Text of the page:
Crew neck capitalism

David Beer
Nov 30, 2018 · 6 min read
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Image for post

Capitalism has long been defined by collars. Blue or white: collars have crudely demarcated belonging, status and position. A different collar is now taking on a defining role in contemporary capitalism: the crew neck. Like the collars that went before, this collar symbolises an underlying agenda and logic.

The major players in what has been referred to by Nick Srnicek as ‘platform capitalism’ embody crew-neck capitalism and its values. They eschew the collar and tie combination in favour of crew-neck comfort. This projects a certain image, of a non-hierarchical, non-commercial and carefree status. An apparently anti-elite elite is created that has positioned itself in a way that seems to render it immune to the anti-elite sentiment — it even draws its status from it. It aligns itself with such anti-elitism and so avoids becoming its target. It is not just that the capitalist’s attire has become more casual, it is that capitalism has taken on an appearance of casualness in order to distract from its behaviours, actions and authority.

Crew neck capitalism is about casualisation. Casualisation on all fronts. A casual adornment is symbolic of the casualisation of the relations of production and consumption. The nature of work and the nature of consumer interaction are embodied in the crew-neck. Crew neck capitalism promotes the idea that all labour, like its fashions, should be as casual as possible — hence the crew-neck reflects and somehow justifies the now familiar problems of casualised labour. The hyper-insecurity of the gig economy is the archetypal model here. The crew neck says that all work should be casual in style and causal in form . This casualisation of clothing is a veil for the collateral casualties of this form of capitalism. Alongside this, the style of the crew neck capitalist lulls the consumer towards a sense of comfortable acceptance and reassured engagement with their products.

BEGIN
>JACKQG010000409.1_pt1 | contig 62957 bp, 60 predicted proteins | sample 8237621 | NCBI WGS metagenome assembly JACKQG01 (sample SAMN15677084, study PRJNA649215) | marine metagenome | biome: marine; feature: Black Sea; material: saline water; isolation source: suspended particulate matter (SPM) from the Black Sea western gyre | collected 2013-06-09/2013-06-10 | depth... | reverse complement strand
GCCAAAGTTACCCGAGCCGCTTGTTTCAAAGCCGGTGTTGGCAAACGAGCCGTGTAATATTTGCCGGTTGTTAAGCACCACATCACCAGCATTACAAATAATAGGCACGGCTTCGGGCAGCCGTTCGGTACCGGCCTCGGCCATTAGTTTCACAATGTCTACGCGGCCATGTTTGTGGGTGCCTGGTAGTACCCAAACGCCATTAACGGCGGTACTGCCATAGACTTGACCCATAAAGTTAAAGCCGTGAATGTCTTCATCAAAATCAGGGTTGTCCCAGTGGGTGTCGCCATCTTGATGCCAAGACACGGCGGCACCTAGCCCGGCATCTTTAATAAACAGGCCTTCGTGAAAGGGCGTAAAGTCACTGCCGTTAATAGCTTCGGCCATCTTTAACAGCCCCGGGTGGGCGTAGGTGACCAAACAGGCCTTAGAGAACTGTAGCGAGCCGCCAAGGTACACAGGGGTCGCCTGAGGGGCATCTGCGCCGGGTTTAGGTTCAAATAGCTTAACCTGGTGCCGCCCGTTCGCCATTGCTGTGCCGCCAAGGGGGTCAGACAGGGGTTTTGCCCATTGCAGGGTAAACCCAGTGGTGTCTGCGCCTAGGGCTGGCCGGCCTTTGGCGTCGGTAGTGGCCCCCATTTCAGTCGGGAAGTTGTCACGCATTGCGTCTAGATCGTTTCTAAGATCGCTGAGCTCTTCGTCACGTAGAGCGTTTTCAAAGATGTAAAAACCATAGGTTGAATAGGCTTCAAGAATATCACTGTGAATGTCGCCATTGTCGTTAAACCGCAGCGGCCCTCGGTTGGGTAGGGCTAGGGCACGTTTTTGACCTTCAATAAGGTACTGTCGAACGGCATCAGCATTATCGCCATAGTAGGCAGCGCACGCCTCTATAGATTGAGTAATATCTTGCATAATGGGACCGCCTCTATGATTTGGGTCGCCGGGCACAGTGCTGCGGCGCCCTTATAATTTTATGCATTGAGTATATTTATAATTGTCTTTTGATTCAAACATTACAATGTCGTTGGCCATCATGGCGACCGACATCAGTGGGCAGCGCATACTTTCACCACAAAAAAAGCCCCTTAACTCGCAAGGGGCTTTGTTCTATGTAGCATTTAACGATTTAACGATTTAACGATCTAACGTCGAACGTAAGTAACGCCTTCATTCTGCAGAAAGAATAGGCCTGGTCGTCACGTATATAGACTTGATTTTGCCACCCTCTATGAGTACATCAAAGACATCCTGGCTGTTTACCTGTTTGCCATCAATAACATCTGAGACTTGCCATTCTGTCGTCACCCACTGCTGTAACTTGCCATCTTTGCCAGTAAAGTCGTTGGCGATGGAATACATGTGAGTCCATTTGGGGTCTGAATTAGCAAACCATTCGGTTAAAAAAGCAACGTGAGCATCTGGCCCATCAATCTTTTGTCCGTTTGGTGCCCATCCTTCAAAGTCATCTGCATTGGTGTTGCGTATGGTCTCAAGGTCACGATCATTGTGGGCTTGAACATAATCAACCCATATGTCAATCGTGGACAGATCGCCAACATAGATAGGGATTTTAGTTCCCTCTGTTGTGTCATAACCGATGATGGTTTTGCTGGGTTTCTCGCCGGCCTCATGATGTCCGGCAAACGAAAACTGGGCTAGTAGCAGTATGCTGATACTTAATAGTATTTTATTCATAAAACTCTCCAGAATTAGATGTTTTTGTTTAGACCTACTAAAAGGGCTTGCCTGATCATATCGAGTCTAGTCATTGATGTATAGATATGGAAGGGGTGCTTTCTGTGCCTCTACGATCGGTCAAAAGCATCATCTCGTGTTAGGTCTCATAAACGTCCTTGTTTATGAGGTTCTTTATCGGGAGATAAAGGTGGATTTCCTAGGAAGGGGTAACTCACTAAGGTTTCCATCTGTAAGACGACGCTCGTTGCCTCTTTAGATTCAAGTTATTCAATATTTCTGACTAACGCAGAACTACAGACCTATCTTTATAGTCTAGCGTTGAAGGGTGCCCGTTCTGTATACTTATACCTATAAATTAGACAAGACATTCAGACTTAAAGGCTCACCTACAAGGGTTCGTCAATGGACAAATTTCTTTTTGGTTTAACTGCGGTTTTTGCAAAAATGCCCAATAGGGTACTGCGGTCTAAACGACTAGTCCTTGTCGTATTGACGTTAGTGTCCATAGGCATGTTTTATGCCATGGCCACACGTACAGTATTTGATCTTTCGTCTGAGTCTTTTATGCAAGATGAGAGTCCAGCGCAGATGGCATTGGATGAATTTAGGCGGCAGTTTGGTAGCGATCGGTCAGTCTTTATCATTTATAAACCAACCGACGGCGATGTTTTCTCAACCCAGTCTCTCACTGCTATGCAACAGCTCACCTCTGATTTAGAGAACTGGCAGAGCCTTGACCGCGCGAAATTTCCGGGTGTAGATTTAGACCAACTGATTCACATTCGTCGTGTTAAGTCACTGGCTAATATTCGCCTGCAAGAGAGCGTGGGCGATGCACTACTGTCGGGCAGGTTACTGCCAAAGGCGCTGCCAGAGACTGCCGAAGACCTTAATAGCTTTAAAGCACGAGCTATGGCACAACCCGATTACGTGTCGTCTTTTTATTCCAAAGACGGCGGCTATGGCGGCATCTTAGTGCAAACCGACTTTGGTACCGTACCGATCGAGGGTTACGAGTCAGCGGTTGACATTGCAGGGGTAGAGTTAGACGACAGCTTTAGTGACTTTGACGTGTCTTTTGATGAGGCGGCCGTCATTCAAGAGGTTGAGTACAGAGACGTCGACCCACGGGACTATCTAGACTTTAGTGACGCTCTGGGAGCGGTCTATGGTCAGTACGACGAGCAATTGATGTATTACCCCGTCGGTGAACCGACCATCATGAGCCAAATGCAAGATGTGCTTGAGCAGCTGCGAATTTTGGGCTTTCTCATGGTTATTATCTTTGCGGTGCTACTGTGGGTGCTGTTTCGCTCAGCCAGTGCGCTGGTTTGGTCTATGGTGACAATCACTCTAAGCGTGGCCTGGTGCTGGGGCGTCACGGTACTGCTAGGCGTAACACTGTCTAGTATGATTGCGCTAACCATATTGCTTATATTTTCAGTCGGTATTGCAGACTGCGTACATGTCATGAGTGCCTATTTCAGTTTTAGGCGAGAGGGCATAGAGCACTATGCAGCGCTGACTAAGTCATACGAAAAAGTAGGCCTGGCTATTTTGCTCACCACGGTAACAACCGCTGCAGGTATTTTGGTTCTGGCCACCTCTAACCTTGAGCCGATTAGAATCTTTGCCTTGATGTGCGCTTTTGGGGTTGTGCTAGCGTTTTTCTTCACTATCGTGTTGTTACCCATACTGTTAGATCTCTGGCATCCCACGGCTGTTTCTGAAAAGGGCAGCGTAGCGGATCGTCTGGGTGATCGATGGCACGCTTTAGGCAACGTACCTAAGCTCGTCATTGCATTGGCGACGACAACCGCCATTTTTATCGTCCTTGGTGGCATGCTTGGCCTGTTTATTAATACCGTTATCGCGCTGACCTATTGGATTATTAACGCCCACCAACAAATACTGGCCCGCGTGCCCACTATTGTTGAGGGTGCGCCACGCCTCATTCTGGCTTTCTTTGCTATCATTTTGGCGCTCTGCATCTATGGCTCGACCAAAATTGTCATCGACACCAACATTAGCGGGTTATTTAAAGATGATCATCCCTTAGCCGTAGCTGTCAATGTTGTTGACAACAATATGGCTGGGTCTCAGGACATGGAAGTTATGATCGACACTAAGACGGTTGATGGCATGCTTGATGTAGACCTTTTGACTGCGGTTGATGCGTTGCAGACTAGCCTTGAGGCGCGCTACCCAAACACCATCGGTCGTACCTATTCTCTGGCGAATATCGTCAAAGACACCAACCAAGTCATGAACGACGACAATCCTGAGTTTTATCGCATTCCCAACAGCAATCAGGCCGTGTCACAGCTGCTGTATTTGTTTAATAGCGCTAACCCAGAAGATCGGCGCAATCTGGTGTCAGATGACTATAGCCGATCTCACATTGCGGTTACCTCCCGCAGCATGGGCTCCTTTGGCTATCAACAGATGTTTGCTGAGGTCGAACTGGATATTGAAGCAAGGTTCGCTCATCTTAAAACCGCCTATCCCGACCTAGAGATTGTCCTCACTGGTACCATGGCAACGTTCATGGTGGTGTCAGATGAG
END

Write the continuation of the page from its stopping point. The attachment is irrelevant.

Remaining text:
The crew-neck itself is symbolic, it tells you not to worry, it says that they are one of you not one of them. Rather than being some distant money-maker, the crew neck capitalist likes you to think that they share your outlook and values. The attire erodes the sense of distance and veils power. It is more than a clothing choice by these powerful individuals, it captures and projects certain properties. A casualness of demeanour could well distract from what Zygmunt Bauman once referred to as the ‘collateral damage’ of capitalism.

The crew-neck capitalist can make off-the-cuff comments about protecting the integrity of national elections and no one will recoil in horror. Indeed, it can be seen as helpful of them to make such promises. They seek to be trusted with this bizarre and worrying level of power that they wield. They want you to feel ok about it.

A crew neck capitalist is fairly easy to spot. They usually run a large tech company — or they might be found in prototype form in smaller start ups or in those interloper companies that get bought up by the tech giants. The exit strategy is a valued asset of the nascent crew necker .

Most common with some of the biggest tech firms, this is a mode of presentation replicated increasingly in other types of companies. It calls out: I don’t need to dress for the job I have, because status doesn’t matter, I built it and now I just happen to run this thing.

But it is not just the clothing that matters, rather the clothing is representative of an approach, an image and a set of ideals. The casual tone and familiarity permeates down into our interactions with these companies and platforms. This tone is peppered across the interactions and points of contact that we have with crew neck capitalism. It is highly likely that we have all experienced the causal tone and over familiarity of an app or software update message, or we’ve received messages of Christmas or birthday wishes from a company that doesn’t know us, or we have faced the constant encouragement to tell them, our capitalists friends, what is going on in our lives. It is a learned unprofessional tone that eases us into a sense that no one around here is anything like a hard-nosed capitalist, no one, we are reassured, is in any way trying to exploit us. They just want us all to connect together to make a better world. They project the friendly facilitator type image, playing down the money, power and influence.